Pattern matching: next steps after JEP 405

Remi Forax forax at
Wed May 18 19:57:46 UTC 2022

> From: "Brian Goetz" <brian.goetz at>
> To: "amber-spec-experts" <amber-spec-experts at>
> Sent: Wednesday, May 18, 2022 9:18:01 PM
> Subject: Pattern matching: next steps after JEP 405

> JEP 405 has been proposed to target for 19. But, it has some loose ends that I'd
> like to refine before it eventually becomes a final feature. These include:

> - Inference for record patterns. Right now, we make you spell out the type
> parameters for a generic record pattern, such as:

> case Box<String>(String s):

> We also don't allow parameterizations that are not consistent with the match
> target. While this is clear, it is verbose (and gets worse when there is
> nesting), and also, because of the consistency restriction, the
> parameterization is entirely inferrable. So we would like to allow the
> parameters to be inferred. (Further, inference is relevant to GADTs, because we
> may be able to gather constraints on the pattern from the nested patterns, if
> they provide some type parameter specialization.)
Inference is also something we will need for pattern assignment 

Box<>(var s) = box; 

> - Refined type checking for GADTs. Given a hierarchy like:

> sealed interface Node<T> { }
> record IntNode(int i) implements Node<Integer> { }
> record FloatNode(float f) implements Node<Float> { }

> we currently cannot type-check programs like:

> <T> Node<T> twice(Node<T> n) {
> return switch (n) {
> case IntNode(int x) -> new IntNode(x*2);
> case FloatNode(float x) -> new FloatNode(x*2);
> }
> }

> because, while the match constraints the instantiation of T in each arm of the
> switch, the compiler doesn't know this yet.

> - Varargs patterns. Records can be varargs, but we have an asymmetry where we
> can use varargs in constructors but not in deconstruction. This should be
> rectified. The semantics of this is straightforward; given

> record Foo(int x, int y, int... zs) { }

> just as

> new Foo(x, y, z1, z2)

> is shorthand for

> new Foo(x, y, new int[] { z1, z2 })

> we also can express

> case Foo(var x, var y, var z1, var z2)

> as being shorthand for

> case Foo(var x, var y, int[] { var z1, var z2 })

> This means that varargs drags in array patterns.

> - Array patterns. The semantics of array patterns are a pretty simple extension
> to that of record patterns; the rules for exhaustiveness, applicability,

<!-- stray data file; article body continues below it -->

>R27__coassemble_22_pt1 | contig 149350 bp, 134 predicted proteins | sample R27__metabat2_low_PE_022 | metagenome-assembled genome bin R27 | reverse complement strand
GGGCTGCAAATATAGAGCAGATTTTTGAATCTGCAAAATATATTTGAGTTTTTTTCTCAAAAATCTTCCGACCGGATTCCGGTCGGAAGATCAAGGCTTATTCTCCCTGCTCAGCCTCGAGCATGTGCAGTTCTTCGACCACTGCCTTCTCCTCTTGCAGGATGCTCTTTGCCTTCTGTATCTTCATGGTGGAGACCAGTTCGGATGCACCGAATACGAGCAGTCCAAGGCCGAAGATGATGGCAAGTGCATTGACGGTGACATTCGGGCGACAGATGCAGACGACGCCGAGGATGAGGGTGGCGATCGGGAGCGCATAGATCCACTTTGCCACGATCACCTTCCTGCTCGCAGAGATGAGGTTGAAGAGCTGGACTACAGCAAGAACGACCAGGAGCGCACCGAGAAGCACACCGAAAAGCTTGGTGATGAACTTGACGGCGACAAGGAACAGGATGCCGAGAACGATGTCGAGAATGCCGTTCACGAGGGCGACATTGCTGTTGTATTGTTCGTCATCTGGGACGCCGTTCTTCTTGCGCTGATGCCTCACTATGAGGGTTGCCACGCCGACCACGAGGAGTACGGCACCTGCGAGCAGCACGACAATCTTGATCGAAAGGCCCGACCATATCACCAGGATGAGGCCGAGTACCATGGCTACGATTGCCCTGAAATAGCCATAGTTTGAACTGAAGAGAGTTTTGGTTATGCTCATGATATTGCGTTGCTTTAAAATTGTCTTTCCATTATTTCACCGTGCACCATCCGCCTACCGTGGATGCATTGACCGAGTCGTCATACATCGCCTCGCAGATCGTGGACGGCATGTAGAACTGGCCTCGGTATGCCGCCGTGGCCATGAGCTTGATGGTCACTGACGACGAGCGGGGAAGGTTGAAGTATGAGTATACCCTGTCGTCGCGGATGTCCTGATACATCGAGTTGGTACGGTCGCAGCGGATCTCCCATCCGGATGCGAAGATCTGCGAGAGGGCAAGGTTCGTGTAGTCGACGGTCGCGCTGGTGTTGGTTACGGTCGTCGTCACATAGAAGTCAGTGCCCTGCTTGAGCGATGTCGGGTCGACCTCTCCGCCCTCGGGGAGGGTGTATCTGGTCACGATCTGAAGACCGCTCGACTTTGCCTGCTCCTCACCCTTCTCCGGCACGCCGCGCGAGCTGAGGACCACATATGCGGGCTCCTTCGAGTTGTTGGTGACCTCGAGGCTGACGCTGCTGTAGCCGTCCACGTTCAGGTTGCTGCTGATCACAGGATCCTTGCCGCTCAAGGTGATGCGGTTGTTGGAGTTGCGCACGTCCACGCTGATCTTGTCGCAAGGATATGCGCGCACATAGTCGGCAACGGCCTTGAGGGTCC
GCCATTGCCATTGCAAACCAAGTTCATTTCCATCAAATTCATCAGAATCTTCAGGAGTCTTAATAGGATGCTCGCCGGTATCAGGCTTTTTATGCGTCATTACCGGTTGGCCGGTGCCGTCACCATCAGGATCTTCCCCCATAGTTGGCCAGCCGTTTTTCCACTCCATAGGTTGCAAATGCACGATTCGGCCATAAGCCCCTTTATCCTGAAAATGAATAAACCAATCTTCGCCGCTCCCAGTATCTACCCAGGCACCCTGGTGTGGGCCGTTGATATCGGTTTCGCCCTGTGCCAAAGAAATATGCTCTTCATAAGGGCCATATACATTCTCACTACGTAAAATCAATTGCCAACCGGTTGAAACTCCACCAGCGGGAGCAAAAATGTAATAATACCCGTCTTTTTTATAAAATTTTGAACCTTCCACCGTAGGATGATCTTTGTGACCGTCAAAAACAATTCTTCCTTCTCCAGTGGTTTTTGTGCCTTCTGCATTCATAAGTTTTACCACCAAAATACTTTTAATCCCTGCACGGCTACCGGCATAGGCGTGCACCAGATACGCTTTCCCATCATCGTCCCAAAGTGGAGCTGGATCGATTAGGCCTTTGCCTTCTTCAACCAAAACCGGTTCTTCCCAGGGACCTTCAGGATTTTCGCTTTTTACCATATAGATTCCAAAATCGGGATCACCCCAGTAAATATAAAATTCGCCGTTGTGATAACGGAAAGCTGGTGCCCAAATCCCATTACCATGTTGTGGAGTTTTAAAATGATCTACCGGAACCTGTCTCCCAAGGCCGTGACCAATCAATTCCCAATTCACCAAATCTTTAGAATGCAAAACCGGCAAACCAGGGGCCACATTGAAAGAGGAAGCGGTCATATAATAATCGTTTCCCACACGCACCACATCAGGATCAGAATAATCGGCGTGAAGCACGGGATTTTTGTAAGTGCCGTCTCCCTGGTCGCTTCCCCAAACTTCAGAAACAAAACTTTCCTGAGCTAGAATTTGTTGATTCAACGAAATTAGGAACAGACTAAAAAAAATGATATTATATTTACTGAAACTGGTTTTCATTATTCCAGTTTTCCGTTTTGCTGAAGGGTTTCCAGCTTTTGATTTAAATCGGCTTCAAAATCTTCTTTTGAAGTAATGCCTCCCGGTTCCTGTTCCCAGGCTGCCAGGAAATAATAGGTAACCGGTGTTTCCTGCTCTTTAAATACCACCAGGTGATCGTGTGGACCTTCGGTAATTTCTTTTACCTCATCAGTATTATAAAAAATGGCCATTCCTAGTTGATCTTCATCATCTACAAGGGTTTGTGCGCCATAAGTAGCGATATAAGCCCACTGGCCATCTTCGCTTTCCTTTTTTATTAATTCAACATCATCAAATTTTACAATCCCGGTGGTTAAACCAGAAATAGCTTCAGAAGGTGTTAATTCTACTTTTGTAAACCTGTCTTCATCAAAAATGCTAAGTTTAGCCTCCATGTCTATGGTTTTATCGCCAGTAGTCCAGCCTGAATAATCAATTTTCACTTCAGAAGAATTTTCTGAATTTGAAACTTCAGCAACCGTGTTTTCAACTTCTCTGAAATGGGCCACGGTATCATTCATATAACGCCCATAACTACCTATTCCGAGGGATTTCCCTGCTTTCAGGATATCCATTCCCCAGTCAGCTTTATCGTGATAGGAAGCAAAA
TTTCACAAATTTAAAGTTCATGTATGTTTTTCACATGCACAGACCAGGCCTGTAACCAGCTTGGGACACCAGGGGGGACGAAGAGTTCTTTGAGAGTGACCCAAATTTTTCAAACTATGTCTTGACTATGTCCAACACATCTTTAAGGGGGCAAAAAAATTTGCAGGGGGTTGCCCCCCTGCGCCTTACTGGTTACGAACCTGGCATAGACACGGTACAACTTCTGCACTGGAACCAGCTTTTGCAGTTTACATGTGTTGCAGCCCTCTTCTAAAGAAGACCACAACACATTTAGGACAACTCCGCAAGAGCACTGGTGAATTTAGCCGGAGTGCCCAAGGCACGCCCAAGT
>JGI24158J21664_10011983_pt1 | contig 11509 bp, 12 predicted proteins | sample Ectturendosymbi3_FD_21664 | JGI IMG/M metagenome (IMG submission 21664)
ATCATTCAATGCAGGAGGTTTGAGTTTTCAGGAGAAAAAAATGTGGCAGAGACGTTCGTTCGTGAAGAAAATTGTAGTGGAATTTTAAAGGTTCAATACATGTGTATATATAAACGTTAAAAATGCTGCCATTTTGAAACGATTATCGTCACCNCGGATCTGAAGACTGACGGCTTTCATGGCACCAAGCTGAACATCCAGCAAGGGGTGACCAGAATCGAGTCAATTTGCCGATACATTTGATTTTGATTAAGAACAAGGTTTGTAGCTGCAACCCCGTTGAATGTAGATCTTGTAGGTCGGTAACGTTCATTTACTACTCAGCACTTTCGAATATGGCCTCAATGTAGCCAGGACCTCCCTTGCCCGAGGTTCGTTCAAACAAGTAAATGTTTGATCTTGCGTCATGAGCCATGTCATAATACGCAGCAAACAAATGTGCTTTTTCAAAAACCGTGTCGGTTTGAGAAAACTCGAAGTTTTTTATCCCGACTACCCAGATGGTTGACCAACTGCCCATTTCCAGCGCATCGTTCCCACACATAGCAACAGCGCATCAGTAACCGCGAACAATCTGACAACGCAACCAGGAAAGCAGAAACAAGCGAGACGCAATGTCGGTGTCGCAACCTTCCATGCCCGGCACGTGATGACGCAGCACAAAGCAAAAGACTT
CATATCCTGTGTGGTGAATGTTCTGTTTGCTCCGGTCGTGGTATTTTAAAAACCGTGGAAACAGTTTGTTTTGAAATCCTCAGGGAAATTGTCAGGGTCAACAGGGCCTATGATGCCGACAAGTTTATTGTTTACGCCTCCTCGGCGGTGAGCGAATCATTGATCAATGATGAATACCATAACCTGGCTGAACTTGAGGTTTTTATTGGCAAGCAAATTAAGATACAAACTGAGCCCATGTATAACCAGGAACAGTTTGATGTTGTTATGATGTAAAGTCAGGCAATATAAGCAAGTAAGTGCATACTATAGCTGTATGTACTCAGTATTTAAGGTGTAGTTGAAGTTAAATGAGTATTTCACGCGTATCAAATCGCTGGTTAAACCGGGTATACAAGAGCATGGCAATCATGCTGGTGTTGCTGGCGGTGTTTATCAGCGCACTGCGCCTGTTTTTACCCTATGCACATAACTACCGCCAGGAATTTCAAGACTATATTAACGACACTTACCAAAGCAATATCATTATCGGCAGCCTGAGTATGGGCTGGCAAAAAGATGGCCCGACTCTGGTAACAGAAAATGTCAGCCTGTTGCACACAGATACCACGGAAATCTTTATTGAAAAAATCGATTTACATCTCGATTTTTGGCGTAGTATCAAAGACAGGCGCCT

> nesting, etc, are a relatively light transformation of the corresponding rules
> for record patterns. The only new wrinkle is the ability to say "exactly N
> elements" or "N or more elements".
I wonder if we should not at least work a little on patterns on collections, just to be sure that the syntax and semantics of the patterns on collections and patterns on arrays are not too dissimilar. 

> - Primitive patterns. This is driven by another existing asymmetry; we can use
> conversions (boxing, widening) when constructing records, but not when
> deconstructing them. There is a straightforward (and in hindsight, obvious)
> interpretation for primitive patterns that is derived entirely from existing
> cast conversion rules.
When calling a method / constructing an object, you can have several overloads so you need conversions, those conversions are known at compile time. 
(Note that Java has overloads mostly because there is a rift between primitives and objects, if there was a common supertype, i'm not sure overloads will have carried their own weights.) 

When doing pattern matching, there is no overloads otherwise you will have to decide which conversions to do at runtime. 
Given that one mechanism decide which overload to call at compile time and the other decide which patterns to call at runtime, they are not symmetric. 

You can restrict the set of conversions so there is a bijection between the classes checked at the runtime and the type the user will write, but it's a new mechanism, not an existing symmetry. 

In case of a pattern assignment, this is different because there is only one pattern that have to cover all the type, so in that case, conversions are not an issues because there is no runtime checks. 

> Obviously there is more we will want to do, but this set feels like what we have
> to do to "complete" what we started in JEP 405. I'll post detailed summaries,
> in separate threads, of each over the next few days.

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